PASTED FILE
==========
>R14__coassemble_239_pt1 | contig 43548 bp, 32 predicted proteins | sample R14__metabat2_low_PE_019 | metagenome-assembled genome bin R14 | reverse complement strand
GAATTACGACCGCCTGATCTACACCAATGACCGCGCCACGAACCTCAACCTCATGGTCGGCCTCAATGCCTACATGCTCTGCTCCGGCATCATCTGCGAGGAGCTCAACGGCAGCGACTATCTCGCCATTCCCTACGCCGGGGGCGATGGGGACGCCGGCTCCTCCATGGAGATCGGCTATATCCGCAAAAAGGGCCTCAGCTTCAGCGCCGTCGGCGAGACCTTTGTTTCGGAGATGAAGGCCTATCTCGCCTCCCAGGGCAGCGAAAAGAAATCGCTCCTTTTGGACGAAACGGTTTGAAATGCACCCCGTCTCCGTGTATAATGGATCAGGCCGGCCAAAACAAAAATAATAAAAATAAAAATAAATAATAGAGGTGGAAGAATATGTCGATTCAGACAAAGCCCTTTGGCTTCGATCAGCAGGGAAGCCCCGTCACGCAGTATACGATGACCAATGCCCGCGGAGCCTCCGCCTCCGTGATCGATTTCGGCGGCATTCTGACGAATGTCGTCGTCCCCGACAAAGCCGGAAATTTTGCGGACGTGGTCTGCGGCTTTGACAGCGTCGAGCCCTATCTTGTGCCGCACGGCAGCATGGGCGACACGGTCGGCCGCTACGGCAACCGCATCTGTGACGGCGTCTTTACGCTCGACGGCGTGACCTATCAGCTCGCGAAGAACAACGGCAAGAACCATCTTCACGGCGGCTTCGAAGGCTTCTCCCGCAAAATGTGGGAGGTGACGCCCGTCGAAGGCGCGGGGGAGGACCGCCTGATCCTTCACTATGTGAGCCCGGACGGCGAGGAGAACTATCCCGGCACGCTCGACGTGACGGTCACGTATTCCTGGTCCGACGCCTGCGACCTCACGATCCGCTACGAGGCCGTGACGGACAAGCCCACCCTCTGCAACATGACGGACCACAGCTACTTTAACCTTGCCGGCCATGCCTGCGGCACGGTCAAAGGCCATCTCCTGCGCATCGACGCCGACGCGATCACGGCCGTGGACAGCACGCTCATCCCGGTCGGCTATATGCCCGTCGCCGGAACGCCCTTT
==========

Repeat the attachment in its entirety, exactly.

>R14__coassemble_239_pt1 | contig 43548 bp, 32 predicted proteins | sample R14__metabat2_low_PE_019 | metagenome-assembled genome bin R14 | reverse complement strand
GAATTACGACCGCCTGATCTACACCAATGACCGCGCCACGAACCTCAACCTCATGGTCGGCCTCAATGCCTACATGCTCTGCTCCGGCATCATCTGCGAGGAGCTCAACGGCAGCGACTATCTCGCCATTCCCTACGCCGGGGGCGATGGGGACGCCGGCTCCTCCATGGAGATCGGCTATATCCGCAAAAAGGGCCTCAGCTTCAGCGCCGTCGGCGAGACCTTTGTTTCGGAGATGAAGGCCTATCTCGCCTCCCAGGGCAGCGAAAAGAAATCGCTCCTTTTGGACGAAACGGTTTGAAATGCACCCCGTCTCCGTGTATAATGGATCAGGCCGGCCAAAACAAAAATAATAAAAATAAAAATAAATAATAGAGGTGGAAGAATATGTCGATTCAGACAAAGCCCTTTGGCTTCGATCAGCAGGGAAGCCCCGTCACGCAGTATACGATGACCAATGCCCGCGGAGCCTCCGCCTCCGTGATCGATTTCGGCGGCATTCTGACGAATGTCGTCGTCCCCGACAAAGCCGGAAATTTTGCGGACGTGGTCTGCGGCTTTGACAGCGTCGAGCCCTATCTTGTGCCGCACGGCAGCATGGGCGACACGGTCGGCCGCTACGGCAACCGCATCTGTGACGGCGTCTTTACGCTCGACGGCGTGACCTATCAGCTCGCGAAGAACAACGGCAAGAACCATCTTCACGGCGGCTTCGAAGGCTTCTCCCGCAAAATGTGGGAGGTGACGCCCGTCGAAGGCGCGGGGGAGGACCGCCTGATCCTTCACTATGTGAGCCCGGACGGCGAGGAGAACTATCCCGGCACGCTCGACGTGACGGTCACGTATTCCTGGTCCGACGCCTGCGACCTCACGATCCGCTACGAGGCCGTGACGGACAAGCCCACCCTCTGCAACATGACGGACCACAGCTACTTTAACCTTGCCGGCCATGCCTGCGGCACGGTCAAAGGCCATCTCCTGCGCATCGACGCCGACGCGATCACGGCCGTGGACAGCACGCTCATCCCGGTCGGCTATATGCCCGTCGCCGGAACGCCCTTT